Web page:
Top cop urges citizens to call 9-1-1 if they’re INSULTED amid pandemic

By WND Staff


Federal, state and local law-enforcement personnel have been stretched to the limit in response to the coronavirus pandemic.

Seattle’s police chief, nevertheless, is expanding the scope of her department.

Amid the coronavirus shutdown, she’s urging citizens to report insults to police.

In an “update” video, Carmen Best promised: “We will document and investigate every reported hate crime. Even racist name-calling should be reported to police. If you aren’t sure if a hate crime occurred, call 911. We are here to help.”

Best recruited former Seattle TV news anchor Lori Matsukawa to help with her campaign.

“Hate crimes have no place in our community. We are all trying to deal with the COVID-19 public health crisis together. If you are a victim of a hate crime or hate-based harassment, please call 911,” Matsukawa said.

The video was spotlight by the Geller Report blog, which asked: “Does this include all the Trump hate spewed in this sorry blue state? Yeah, I didn’t think so.”

The report quoted Robby Soave of Reason, who said: “Seattle’s top cop may want to get her priorities straightened out. In the midst of the global COVID-19 pandemic, Police Chief Carmen Best used her most recent ‘chief’s brief’ update on the coronavirus crisis to urge residents to dial 911 if they are the victims of racist name-calling.”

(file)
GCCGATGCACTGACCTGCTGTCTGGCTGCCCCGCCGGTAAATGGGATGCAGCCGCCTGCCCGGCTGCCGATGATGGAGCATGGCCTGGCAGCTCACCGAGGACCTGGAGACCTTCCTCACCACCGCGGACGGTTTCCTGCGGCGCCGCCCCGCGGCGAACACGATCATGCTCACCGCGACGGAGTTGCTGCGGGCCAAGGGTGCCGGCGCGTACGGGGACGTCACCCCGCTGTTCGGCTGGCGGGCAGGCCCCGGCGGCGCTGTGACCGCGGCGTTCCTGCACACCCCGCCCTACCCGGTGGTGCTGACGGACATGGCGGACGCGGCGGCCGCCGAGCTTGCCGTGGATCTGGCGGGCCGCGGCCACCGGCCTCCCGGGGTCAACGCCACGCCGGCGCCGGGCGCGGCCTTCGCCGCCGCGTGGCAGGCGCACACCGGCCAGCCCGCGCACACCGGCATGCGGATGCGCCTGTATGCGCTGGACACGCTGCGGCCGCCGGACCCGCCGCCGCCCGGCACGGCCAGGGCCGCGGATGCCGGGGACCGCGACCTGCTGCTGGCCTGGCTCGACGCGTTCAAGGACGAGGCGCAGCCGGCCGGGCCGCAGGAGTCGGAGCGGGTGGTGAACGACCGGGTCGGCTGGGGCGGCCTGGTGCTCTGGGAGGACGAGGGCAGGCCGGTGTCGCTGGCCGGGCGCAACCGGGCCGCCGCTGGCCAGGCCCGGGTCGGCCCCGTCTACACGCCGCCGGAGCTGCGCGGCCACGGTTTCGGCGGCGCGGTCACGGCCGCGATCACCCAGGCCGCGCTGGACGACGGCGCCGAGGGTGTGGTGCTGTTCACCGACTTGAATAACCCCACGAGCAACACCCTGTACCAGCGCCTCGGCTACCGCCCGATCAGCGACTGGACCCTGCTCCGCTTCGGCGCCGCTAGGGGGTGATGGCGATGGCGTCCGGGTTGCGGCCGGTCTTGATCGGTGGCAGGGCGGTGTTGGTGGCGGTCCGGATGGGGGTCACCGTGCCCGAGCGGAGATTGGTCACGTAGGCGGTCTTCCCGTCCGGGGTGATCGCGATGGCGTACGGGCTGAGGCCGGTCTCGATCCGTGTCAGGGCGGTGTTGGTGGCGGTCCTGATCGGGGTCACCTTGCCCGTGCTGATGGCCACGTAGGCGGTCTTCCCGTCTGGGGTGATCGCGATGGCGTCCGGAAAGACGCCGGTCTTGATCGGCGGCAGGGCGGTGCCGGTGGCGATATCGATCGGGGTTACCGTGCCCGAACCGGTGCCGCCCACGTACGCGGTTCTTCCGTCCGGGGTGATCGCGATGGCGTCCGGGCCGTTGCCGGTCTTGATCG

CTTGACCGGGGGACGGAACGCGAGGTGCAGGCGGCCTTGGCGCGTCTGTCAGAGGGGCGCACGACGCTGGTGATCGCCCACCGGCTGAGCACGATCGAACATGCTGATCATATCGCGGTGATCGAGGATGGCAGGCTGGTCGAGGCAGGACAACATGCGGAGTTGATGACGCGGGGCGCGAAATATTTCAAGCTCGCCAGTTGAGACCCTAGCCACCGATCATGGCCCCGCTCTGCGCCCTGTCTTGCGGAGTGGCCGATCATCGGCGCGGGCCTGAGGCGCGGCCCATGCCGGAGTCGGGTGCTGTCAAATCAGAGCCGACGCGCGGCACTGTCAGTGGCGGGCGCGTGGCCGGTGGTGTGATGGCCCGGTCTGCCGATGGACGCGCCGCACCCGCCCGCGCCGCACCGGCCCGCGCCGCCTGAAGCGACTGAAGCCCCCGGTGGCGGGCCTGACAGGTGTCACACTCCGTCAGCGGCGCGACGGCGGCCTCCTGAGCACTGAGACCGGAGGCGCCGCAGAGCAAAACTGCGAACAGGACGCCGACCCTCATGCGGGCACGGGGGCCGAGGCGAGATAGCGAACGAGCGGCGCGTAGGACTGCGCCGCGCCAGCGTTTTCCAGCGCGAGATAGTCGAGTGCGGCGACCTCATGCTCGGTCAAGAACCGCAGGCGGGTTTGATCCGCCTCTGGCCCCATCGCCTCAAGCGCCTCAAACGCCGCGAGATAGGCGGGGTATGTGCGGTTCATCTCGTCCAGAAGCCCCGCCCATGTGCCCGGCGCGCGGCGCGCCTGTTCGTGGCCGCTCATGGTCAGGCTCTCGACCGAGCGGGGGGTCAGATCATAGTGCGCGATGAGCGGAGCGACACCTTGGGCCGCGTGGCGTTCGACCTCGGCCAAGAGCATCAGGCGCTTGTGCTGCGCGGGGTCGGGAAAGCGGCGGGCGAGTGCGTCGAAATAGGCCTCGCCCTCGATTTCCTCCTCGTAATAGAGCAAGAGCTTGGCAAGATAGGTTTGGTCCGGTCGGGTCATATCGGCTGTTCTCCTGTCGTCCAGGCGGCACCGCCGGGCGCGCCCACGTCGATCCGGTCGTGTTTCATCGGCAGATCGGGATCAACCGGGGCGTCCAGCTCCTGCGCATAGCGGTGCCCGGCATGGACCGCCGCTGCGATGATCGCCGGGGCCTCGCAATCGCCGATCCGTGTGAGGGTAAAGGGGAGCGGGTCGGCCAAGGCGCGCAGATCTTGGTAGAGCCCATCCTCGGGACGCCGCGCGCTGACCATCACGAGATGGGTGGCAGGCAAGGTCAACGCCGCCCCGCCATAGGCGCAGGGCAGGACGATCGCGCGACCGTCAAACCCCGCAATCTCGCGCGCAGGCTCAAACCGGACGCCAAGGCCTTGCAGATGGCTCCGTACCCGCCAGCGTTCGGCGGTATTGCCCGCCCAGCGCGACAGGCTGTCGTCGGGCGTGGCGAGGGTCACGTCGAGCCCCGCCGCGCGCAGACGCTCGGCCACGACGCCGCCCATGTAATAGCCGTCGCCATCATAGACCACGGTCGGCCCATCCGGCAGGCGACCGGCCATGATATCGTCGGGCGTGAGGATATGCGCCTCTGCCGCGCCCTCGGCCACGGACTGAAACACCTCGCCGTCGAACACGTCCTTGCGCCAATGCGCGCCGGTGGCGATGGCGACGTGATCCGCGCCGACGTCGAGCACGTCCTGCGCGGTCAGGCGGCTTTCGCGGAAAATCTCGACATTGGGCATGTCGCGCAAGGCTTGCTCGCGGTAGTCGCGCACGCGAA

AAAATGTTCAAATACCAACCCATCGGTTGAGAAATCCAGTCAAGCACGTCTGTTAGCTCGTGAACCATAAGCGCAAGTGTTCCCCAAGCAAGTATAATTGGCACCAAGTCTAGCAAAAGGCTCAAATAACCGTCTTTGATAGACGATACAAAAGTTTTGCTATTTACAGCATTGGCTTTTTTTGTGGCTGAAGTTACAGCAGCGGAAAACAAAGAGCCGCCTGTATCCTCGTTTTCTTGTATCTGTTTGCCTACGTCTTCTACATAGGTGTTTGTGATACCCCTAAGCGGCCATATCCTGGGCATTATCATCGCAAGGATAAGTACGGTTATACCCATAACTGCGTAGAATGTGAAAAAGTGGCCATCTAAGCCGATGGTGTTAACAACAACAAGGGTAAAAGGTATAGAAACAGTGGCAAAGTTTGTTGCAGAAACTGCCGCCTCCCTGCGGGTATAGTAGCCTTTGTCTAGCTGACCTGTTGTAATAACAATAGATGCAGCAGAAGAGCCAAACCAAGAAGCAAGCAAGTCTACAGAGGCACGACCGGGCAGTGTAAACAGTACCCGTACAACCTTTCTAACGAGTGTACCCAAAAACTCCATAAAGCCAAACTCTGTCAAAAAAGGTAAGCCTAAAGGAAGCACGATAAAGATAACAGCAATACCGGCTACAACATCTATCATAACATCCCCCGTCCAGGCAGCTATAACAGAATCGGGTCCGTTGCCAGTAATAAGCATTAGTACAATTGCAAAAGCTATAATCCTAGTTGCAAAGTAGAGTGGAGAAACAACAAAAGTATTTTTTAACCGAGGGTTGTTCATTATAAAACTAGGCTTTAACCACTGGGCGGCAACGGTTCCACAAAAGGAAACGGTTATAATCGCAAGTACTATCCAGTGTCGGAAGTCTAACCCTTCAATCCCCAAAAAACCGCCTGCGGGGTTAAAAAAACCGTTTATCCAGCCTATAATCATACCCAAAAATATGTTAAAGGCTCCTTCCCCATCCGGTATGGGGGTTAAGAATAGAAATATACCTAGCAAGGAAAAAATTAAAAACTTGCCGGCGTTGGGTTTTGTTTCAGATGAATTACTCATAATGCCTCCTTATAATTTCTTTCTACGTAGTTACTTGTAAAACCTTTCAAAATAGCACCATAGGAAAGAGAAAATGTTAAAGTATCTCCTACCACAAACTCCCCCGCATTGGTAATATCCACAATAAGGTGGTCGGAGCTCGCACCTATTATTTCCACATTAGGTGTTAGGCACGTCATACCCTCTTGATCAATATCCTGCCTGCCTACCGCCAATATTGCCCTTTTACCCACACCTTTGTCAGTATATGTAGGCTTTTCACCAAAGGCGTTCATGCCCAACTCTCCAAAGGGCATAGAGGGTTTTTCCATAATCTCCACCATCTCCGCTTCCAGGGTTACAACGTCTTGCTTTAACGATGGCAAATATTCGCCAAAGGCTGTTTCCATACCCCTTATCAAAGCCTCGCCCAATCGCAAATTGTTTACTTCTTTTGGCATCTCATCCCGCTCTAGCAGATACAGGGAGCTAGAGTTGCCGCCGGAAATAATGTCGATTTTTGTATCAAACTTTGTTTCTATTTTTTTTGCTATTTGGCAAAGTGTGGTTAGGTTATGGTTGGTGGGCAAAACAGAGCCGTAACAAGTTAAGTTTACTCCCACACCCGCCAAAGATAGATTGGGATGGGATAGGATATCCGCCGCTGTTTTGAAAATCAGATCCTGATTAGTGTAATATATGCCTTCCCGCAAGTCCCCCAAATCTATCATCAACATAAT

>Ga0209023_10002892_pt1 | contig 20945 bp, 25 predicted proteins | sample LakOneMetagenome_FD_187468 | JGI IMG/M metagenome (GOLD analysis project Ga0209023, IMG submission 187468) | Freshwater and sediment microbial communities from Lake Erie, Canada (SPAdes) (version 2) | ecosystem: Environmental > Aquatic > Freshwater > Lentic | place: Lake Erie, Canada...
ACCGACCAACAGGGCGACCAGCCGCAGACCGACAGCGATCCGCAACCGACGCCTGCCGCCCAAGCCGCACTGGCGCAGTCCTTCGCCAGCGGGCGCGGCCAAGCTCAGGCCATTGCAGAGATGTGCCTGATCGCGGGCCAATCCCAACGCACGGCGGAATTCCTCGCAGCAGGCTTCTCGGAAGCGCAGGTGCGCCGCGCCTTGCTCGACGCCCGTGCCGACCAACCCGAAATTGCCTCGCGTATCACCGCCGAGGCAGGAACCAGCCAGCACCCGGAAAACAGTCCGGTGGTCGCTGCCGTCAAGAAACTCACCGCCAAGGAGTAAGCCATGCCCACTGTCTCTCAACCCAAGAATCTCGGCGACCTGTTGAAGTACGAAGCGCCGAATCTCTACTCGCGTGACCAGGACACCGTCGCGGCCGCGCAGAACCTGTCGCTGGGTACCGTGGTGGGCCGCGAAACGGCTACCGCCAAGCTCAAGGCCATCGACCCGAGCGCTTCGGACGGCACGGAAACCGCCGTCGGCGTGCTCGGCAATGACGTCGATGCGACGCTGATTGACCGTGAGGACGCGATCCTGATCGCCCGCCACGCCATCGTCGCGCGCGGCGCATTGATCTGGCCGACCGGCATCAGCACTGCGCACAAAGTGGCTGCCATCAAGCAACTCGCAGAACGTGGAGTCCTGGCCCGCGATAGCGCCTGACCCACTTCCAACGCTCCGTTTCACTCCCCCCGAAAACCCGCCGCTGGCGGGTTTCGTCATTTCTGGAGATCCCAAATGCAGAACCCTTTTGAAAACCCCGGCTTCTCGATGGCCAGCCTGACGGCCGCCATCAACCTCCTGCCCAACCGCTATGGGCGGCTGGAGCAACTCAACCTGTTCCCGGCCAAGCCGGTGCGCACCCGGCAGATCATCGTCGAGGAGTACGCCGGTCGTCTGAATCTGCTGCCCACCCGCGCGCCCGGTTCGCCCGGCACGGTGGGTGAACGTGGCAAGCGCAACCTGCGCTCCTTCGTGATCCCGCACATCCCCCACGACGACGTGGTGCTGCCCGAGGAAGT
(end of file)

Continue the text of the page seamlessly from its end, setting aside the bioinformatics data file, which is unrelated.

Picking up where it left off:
The Geller Report commented that the “unhelpful guidance that conflates two completely different things.”

“A hate crime takes place when a person, motivated by animus, engages in criminal activity against a protected class,” the report said. “Importantly, the underlying action has to be criminal in nature: vandalism, assault, etc. Mere speech is not generally criminal, except in a few special cases (true threats of violence, for instance). Racist speech could be an element of a hate crime conviction, but engaging in racist speech is not itself a criminal action. In fact, hateful speech is clearly protected under the First Amendment, according to Supreme Court precedent.”

Reporting name-calling to police wastes officers’ time and can snowball, the Geller Report argued.

“Inviting the police to intervene in speech-based disputes between people is a recipe for disaster. Teachers, counselors, and parents, for instance, could reasonably interpret Best’s remarks as an obligation for them to call the cops on kids who use derogatory language. Over-criminalization of teenage misbehavior in schools is one result of the mindset that people—even kids—causing each other offense ought to be a matter for the police to handle.”

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